A Missouri lawmaker last week pre-filed a bill that could revoke the licenses of insurers who offer plans through the Affordable Care Act, directly undermining the federal health law and making affordable health insurance more difficult to find for many Missourians.
Advocates in California are already looking for ways to expand health-care access to the immigrants newly protected from deportation following President Obama’s executive order on immigration.
Health officials in Wyoming last week released a report urging the state to expand Medicaid coverage, adding to the list of Republican-led states advocating for the program’s expansion under the Affordable Care Act.
In the closing days of the 2014 campaign, the results of the agenda that Brownback championed have put the governor in serious danger of being defeated by a Democratic challenger.
While Congressional Republicans continue to call for the repeal of the Affordable Care Act, a growing number of Republican state governors have begun to qualify that position. Ohio Gov. John Kasich on Monday added himself to that list, telling the Associated Press that repealing Medicaid expansion under the ACA is “not gonna happen.”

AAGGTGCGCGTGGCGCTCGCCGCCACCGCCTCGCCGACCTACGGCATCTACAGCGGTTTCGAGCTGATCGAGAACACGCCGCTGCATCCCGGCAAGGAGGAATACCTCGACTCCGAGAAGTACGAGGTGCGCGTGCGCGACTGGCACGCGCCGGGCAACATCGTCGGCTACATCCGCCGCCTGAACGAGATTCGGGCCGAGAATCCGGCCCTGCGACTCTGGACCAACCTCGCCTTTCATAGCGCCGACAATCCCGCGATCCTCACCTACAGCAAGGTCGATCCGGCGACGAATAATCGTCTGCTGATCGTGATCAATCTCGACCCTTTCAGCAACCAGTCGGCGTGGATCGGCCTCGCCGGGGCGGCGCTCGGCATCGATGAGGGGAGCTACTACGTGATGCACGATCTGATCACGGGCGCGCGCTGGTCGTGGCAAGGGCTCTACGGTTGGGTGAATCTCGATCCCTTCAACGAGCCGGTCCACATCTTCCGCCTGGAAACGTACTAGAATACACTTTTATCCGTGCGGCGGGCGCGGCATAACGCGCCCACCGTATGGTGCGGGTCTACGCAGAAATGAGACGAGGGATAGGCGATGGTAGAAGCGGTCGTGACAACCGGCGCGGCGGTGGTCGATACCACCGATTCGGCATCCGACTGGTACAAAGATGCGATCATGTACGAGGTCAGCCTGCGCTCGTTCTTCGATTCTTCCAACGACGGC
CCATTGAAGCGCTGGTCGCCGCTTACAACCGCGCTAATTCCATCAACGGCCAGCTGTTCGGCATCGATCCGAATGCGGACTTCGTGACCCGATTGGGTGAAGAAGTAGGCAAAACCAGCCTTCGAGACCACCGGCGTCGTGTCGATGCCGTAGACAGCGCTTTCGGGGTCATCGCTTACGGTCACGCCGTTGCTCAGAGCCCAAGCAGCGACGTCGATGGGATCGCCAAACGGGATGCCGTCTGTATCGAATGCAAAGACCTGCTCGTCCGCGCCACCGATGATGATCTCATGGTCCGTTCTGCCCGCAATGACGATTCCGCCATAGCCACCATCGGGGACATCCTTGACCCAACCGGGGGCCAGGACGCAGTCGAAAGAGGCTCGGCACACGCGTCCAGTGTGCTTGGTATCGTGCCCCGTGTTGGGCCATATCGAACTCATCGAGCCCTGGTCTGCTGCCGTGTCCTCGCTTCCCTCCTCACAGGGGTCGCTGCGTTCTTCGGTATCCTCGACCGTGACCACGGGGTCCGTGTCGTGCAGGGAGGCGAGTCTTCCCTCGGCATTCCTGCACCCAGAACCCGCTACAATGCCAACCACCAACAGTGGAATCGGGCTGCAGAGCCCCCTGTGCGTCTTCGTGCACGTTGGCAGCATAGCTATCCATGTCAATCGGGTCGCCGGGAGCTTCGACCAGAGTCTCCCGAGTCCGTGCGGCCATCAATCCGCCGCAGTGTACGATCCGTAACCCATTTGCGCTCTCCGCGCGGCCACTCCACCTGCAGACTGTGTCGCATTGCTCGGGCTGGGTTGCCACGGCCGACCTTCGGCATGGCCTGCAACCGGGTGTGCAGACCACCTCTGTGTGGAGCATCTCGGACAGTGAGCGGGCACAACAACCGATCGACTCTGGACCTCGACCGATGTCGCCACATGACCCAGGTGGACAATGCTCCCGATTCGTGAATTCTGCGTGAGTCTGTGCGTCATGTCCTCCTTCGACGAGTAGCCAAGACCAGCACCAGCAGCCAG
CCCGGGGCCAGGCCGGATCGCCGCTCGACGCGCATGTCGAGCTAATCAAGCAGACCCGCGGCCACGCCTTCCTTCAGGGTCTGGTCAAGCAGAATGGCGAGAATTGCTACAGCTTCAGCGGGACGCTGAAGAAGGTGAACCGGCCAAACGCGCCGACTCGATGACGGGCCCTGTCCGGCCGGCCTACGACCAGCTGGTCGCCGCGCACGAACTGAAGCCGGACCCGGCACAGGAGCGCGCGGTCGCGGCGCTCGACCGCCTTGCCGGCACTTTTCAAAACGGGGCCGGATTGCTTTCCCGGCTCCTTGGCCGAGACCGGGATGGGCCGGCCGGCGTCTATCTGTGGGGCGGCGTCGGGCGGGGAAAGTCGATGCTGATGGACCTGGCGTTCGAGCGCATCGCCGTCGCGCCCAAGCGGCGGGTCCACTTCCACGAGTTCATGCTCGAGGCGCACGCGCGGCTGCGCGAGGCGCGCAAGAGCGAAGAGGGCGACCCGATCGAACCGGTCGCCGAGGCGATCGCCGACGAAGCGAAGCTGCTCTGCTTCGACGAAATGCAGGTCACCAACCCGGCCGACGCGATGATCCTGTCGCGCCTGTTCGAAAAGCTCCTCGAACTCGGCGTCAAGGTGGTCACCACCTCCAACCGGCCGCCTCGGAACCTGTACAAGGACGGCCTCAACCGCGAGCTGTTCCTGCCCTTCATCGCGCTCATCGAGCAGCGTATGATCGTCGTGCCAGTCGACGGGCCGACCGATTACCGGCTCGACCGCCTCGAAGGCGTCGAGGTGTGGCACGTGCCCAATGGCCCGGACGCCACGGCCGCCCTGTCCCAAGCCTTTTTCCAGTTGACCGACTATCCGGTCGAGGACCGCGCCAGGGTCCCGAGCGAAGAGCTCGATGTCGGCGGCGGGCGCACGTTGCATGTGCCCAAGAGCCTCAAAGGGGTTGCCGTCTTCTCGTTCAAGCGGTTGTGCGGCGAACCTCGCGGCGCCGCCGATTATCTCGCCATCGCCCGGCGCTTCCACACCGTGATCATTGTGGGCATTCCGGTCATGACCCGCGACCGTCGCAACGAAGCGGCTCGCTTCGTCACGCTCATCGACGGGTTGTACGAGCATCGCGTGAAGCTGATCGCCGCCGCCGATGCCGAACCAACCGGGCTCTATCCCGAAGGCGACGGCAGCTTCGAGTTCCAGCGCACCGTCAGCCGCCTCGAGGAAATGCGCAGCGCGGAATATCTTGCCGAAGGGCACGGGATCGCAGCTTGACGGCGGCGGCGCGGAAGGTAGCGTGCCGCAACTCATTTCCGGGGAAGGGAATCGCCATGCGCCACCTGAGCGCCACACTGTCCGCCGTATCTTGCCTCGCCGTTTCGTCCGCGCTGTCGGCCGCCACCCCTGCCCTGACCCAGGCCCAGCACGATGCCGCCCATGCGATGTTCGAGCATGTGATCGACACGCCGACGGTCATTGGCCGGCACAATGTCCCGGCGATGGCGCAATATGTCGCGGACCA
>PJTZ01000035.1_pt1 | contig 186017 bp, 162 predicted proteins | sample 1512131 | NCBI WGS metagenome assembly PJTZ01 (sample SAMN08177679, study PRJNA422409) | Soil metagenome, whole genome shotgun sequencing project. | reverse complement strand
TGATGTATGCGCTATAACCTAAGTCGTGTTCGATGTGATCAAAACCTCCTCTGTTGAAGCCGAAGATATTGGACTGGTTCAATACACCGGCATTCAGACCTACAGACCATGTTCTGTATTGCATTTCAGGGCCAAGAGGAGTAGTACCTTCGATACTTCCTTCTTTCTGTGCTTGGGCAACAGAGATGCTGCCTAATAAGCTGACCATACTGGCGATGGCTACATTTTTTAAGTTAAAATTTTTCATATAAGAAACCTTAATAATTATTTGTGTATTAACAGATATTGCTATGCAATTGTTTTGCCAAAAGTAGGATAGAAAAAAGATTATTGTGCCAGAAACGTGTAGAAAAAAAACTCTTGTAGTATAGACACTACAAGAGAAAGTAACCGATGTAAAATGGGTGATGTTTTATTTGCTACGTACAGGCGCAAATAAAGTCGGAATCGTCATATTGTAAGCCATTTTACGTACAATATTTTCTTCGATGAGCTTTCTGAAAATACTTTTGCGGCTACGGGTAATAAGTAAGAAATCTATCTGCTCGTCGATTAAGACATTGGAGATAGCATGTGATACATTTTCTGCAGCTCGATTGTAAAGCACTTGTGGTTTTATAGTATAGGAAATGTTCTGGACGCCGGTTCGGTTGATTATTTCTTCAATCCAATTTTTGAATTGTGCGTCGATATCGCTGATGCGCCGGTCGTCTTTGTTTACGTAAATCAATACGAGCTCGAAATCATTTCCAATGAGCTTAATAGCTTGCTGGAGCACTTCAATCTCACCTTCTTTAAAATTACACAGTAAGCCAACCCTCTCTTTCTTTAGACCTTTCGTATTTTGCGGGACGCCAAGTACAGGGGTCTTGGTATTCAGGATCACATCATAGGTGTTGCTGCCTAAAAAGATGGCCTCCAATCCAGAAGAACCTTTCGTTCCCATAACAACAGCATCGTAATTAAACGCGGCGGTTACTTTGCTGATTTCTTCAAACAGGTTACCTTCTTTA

Amid reports of possible corruption and complaints of long waits for benefits have come calls for an investigation into the Medicaid privatization program championed by Kansas Gov. Sam Brownback (R).
The federal Health Equity and Access Under the Law for Immigrant Women and Families Act would lift current barriers lawful immigrants face in accessing affordable health insurance.
Rep. Phil Roe, who has supported defunding Planned Parenthood, noted at the Heritage Action Conservative Policy Summit Monday that both he and his wife were voluntarily sterilized. He explained that after having three kids, if he’d had to raise another, he’d have thrown himself off the Capitol.
The plan will result in less access to affordable, consistent birth control for the poor working women of Pennsylvania—which, as the federal birth control mandate demonstrates, is counter to the intention of health-care reform.
South Texas’ Rio Grande Valley came into the spotlight this summer during the state legislature’s battle over an omnibus anti-choice bill, but for the people who call it home, politics are much more complicated than “red” or “blue.”